CAPT Lindberg’s Speech

Capt. Chris Lindberg hands Capt. Tom Anderson a special award. Photo source: Capt. Jerry Logan


Good afternoon and welcome again to the Decommissioning Ceremony for the USS BREMERTON. This ceremony is a culmination of over 45 years the BREMERTON has been actively part of the United States submarine force. From her Keel laying on May 8, 1976, Commissioning on March 28, 1981 to this Decommissioning ceremony. It has been an eventful 45 years and we do not have time at this moment to even scratch the surface of all the stories and memories that were made by the over 1600 sailors who served in her. We are here today though to honor all of those stories and memories. I have come to learn over the last couple of years how strong the BREMERTON bond is. Having talked with alumni organizers and meeting some of the plank owners who came here to wish her farewell I know why BREMERTON is the American Classic.

As we all know we are in unique times and for this reason this ceremony is being held with limited attendance, but it is being live streamed and there is a group of alumi who are gathered at the Horse and Cow in Bremerton, watching this ceremony and paying their respects to an important part of their life. I would like to take this time to thank our guest speaker CAPT United States Navy Retired Tom Anderson the first Commanding Officer and plank owner for representing all previous officers who have served in Bremerton and Sonar Technician Submarines Senior Chief United States Navy Retired and plank owner, Gregory Carroll who is here in the audience representing all previous enlisted personnel and the first Chief of the BOAT Master Chief Paul Gagnon who passed away last year.

Both CAPT Anderson and Senior Carroll served aboard the Bremerton at her commissioning, and I feel it is appropriate to bookend this ceremony with sailors who served in her from the first underway through to today, commemorating the 40 years of commissioned service the crew and submarine BREMERTON have given for our country.

As I said we are live streaming this and I have received numerous emails from prior BREMERTON sailors expressing their fondness and stories of their time on board the Bremerton. From watching the space shuttle taking off when Bremerton was moored in Port Canaveral, to the comradery cemented in foreign port calls. The one thing that holds true is the connections the BREMERTON sailors made with each other and the bonds that formed during their service together. That is why we are here today, to remember those who have come before to revitalize the memories, so the BREMERTON lives on.

I would like to take a few moments to thank the final crew who has stood the watch during the final push to reach this point. As all the active-duty submariners here know we live a very much a “semper gumby” way of life. We take what we know should happen and prepare for what may happen because what should happen definitely will not be what does happen. That is the spirit of all submariners, and it is very true of the current crew. In your pamphlet for today’s ceremony, you will find a list of submariners standing watch on the Bremerton today. I am not going to read each name, but I would like you to open and read the names. Each one is a hero. They came to BREMERTON knowing they would be completing the decommissioning as the final crew but were given a schedule that would change week to week and sometimes from one day to the next. Through all of that unknown they have stood the watch, they drained all the fluids, depressurized all systems, secured the electrical power and emptied all the lockers. They have finished the job.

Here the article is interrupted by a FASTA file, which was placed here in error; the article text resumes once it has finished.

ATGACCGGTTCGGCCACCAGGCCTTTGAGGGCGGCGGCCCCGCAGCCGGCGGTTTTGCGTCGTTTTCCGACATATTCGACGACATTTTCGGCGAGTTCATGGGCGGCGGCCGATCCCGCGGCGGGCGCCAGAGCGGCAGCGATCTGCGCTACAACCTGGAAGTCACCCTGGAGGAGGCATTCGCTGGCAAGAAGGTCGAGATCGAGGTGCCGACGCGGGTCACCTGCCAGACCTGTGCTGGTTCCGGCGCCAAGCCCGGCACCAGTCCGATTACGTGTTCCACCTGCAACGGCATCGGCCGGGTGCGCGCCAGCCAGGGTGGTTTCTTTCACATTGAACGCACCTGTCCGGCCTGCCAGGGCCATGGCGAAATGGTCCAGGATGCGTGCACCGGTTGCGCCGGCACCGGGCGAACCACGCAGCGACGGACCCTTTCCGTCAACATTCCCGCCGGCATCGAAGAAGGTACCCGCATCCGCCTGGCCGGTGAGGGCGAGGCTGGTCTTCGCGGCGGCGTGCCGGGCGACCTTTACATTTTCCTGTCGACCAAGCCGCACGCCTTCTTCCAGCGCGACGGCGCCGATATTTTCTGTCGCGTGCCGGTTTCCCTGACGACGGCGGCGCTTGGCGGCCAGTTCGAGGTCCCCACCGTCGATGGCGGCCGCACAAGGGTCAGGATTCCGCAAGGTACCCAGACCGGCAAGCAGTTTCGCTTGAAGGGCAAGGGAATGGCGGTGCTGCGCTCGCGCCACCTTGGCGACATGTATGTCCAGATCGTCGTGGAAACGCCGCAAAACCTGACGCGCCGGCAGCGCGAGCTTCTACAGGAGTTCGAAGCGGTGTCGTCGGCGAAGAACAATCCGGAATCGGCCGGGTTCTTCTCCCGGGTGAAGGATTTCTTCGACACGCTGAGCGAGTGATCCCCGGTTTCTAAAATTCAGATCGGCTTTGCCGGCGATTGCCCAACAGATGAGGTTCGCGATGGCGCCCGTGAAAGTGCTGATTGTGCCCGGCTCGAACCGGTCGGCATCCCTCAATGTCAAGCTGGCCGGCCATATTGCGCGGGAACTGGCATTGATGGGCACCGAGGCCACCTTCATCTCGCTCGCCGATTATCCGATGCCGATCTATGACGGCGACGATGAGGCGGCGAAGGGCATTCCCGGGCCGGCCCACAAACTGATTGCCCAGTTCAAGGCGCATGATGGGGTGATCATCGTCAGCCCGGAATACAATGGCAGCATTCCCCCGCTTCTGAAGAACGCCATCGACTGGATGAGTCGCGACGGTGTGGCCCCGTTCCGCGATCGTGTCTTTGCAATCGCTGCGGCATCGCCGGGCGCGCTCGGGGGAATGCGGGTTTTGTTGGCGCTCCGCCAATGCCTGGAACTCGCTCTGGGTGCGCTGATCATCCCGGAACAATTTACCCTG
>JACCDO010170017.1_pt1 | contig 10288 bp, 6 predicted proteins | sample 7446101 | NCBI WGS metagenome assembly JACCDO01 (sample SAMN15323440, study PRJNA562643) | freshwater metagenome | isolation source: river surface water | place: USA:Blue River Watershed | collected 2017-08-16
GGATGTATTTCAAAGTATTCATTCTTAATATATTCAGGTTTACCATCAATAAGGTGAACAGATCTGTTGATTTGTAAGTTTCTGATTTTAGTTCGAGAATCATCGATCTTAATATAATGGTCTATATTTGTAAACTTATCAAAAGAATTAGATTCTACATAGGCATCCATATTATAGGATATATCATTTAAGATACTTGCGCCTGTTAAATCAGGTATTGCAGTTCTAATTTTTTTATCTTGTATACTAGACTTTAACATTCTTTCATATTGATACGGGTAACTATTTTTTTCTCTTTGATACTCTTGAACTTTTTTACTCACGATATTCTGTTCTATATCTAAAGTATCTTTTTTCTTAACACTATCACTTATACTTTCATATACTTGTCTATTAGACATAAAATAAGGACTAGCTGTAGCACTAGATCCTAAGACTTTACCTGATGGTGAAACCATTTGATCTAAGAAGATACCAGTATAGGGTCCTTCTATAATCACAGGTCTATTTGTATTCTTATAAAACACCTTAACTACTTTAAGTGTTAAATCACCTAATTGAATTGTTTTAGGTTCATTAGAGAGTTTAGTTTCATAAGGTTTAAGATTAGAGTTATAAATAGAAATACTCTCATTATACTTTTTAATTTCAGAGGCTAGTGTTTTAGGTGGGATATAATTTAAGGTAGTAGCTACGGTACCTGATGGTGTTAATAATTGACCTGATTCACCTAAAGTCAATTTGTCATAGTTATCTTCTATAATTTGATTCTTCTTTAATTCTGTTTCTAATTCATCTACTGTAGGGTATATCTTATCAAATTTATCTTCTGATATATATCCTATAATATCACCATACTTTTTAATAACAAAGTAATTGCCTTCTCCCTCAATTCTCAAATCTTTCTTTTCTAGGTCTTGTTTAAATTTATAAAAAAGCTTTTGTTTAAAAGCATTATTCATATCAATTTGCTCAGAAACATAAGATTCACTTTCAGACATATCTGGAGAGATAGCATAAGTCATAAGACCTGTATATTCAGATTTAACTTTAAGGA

Another group that I would also like to personally thank today is the families. They are the unsung heroes, the bedrock, our foundation that allow us, the sailors, to do what we do. As we gather amongst shipmates and retell stories of the adventures at sea, don’t forget to listen the family stories as well. I know some of the family stories make what we had to deal with at sea seem minor. We, the sailors, sometimes forget in our rush to head out sea the true impact our nomadic life can have on them, and they are as much a part the BREMERTON story as the sailors. From PCS moves while the boat is deployed to family emergencies while the boat is in radio silence they maintain our homes ready for when we return. Please join me in a round of applause for the spouses, children, parents, grandparents and all other family members who have supported BREMERTON sailors these last 45 years.

In closing, as I said we are here to celebrate the history, that is the BREMERTON. The history of the BREMERTON is the sailors. I am a believer that the soul of the any ship is the crew that lives, eats, and breathes on board. They stand watch on the coldest days of the year to the sun scorched days in faraway places. When equipment breaks, they respond to determine the cause, find the parts (or in some cases make the part) to get the mechanical beast operating at full capability. The crew is the BREMERTON! As we pay homage and bear reverence to executing the ceremonial hauling down of the Ensign and securing of the watch for the last time, we recognize the decommissioning of the submarine BREMERTON. BREMERTON will be stricken from the records of the commissioned Warships and will await her final disposal. Our job today and the days and years to come will be to keep the BREMERTON tradition alive! She will live on in the story’s shipmates tell each other, parents tell their children, and grandparents to their grandchildren. Thank you.


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